11 Palestinians die in Israeli raid in Gaza

Soldiers demolish 4 metal shops allegedly used to build rockets

February 20, 2003|By Peter Hermann | Peter Hermann,SUN FOREIGN STAFF

GAZA CITY, Gaza Strip - The Israeli army has entered this sprawling city and its environs so often that its targets have become as predictable as the results.

A raid yesterday on two Gaza City neighborhoods mirrored past operations both in scope and in the number of dead. Israeli soldiers demolished four metal workshops they said had been used by Palestinian militants to build crude rockets. Eleven Palestinians were killed.

The Israeli army, which suffered no casualties, said that nearly all the Palestinian dead were combatants.

Palestinian doctors said five of the dead were civilians, including three young men killed when soldiers blew up one of the shops, burying the men under three stories of jagged concrete blocks and debris.

"The Israelis just keep coming and coming," said Muhammad al-Qata, 58, whose workshop in the Tufah neighborhood, near the center of Gaza City, was among the ones reduced to rubble. "It never ends. I expected them to destroy the machinery, not the building."

Al-Qata, who lived above the workshop with 16 family members, said soldiers warned everyone to evacuate, wired the building with dynamite and withdrew. Apparently thinking the army had left for good, his son, Tamer, 23, and brothers Said Hilo, 21, and Alo, 26, returned to the building.

Israeli soldiers, who commanders said had no idea people were nearby, detonated the explosives by remote control. The three young Palestinians, just feet from the blast, were trapped under debris. It took hours to retrieve their bodies. Shock waves brought down a small apartment building on one side of the shop and an industrial clothes washing facility on the other.

Al-Qata said he built his metal shop in 1987 and had five $7,000 lathes.

"I made water pipes," he said. "That is all."

The Israeli army, which has destroyed more than 100 similar shops in the past two years, says those metal pipes are also sold to the militant group Hamas, which turns them into Kassam missiles, relatively crude devices that have been fired at Jewish settlements and into Israel.

Yesterday, after the army had pulled out of Gaza, four Kassam missiles slammed into the Israeli town of Sderot. One struck a factory, injuring a 43-year-old man. The army said they had been fired from the Gaza neighborhood of Beit Hanoun.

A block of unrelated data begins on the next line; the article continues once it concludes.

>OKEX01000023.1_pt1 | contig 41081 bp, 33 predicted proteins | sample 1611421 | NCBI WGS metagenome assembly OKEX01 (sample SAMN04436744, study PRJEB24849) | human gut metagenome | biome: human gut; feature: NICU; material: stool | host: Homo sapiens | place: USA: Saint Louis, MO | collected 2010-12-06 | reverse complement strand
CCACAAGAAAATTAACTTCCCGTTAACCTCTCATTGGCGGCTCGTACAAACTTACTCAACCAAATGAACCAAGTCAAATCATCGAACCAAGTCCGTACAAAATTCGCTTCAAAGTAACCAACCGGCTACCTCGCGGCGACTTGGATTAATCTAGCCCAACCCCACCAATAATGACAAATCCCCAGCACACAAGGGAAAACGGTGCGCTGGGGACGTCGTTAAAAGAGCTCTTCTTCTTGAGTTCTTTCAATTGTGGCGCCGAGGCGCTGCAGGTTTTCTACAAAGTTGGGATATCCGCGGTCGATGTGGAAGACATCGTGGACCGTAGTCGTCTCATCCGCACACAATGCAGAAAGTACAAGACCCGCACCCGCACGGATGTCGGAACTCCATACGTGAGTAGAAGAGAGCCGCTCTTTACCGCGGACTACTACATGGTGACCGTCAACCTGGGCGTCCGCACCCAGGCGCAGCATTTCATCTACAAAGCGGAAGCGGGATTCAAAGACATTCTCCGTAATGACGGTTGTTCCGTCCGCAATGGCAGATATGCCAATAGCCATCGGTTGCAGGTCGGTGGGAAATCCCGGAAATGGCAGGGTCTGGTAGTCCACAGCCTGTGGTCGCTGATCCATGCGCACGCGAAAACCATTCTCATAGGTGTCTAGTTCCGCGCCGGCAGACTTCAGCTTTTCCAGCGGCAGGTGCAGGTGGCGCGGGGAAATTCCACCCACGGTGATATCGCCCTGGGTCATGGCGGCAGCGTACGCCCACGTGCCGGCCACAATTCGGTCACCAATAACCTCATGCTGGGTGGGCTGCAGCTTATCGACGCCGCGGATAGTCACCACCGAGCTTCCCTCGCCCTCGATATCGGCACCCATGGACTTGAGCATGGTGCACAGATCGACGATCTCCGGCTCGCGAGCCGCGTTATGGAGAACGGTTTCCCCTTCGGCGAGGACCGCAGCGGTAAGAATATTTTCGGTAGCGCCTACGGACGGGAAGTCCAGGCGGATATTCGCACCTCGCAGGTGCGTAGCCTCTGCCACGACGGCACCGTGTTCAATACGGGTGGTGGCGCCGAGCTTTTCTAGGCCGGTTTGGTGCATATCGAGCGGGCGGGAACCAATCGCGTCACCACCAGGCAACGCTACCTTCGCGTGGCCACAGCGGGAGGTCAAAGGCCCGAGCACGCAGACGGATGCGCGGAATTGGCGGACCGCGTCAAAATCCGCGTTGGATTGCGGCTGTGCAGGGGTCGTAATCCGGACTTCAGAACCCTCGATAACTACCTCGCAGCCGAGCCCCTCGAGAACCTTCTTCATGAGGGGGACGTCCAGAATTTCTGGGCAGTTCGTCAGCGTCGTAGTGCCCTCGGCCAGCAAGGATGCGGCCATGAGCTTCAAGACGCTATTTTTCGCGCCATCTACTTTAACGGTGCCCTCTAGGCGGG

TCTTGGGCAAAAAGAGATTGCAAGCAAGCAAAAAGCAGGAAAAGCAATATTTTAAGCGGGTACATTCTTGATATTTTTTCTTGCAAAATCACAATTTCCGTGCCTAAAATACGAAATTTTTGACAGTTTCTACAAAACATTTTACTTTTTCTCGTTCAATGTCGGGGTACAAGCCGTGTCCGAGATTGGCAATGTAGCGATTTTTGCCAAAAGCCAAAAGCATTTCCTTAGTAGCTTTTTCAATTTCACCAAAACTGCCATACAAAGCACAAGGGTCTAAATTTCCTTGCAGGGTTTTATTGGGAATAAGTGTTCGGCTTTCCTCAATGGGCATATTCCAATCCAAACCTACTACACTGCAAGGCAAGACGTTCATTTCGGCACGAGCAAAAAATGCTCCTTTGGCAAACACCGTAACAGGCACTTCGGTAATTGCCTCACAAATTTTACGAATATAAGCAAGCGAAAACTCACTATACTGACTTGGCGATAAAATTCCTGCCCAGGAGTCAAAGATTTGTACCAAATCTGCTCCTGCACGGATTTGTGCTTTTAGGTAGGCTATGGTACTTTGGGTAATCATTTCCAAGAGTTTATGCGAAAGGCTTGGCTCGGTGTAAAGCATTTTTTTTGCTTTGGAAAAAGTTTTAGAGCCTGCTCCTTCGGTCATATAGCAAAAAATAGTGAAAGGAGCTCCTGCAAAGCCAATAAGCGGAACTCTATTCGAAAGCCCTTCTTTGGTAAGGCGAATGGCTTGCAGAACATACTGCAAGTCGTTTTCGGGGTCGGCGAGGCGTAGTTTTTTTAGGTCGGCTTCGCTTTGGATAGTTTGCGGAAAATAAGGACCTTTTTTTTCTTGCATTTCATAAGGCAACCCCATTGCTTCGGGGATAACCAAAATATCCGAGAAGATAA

The army had threatened to strike against Gaza and hunt down Hamas leaders after four Israeli soldiers were killed Saturday when their tank was destroyed by a mine planted by Hamas.

Since Sunday, seven Hamas operatives have been killed here - six in a mysterious explosion that Hamas blamed on Israel - and one in a roadside ambush by an Israeli undercover unit. The dead included the deputy chief of Hamas' military wing and the engineer credited with designing Kassam rockets.

The army said yesterday's operation was another salvo in a long-running campaign targeting Hamas strongholds.

"It was a precision and pinprick move," said Capt. Sharon Feingold, an Israeli army spokeswoman.

The course of the battle, which lasted for up to five hours, remained in dispute yesterday. The army made its initial push late Tuesday into the Shajaiyeh neighborhood, southeast of central Gaza City, with a column of tanks.

As the line of armored vehicles plowed through fields, militants were grabbing guns and getting ready for battle. Some took cover behind large dirt mounds prepared days before in expectation of an attack.

Karim Batron, 21, a member of Hamas, preferred a frontal assault. His brother Fuad Batron, 40, said Karim grabbed a suicide bomber's belt, wrapped it around his waist and ran to a tank and blew himself up.

"All week, he told us he was going to be a martyr," Batron said yesterday at a Hamas mourning tent.

Feingold said a man had tried to throw an anti-tank grenade and died when it exploded in his hand. She said the tank was not damaged.

Israeli tanks continued onto Baghdad Street, between rundown houses on one side and garbage-strewn orange groves and junkyards on the other. Fierce gunbattles raged at a wide, sand-swept crossroads, and Palestinians said an Israeli helicopter fired a missile at a speeding car and killed three Palestinian intelligence officers inside.

Palestinians said they disabled at least two Israeli tanks in the fighting, and pointed to a 300-yard-long, 6-inch-deep gouge running down Baghdad Street that they said was made when a disabled tank was towed away.

Feingold said several Israeli armored personnel carriers were hit with anti-tank grenades and damaged, but not severely enough to become disabled or forced to pull out of the operation.

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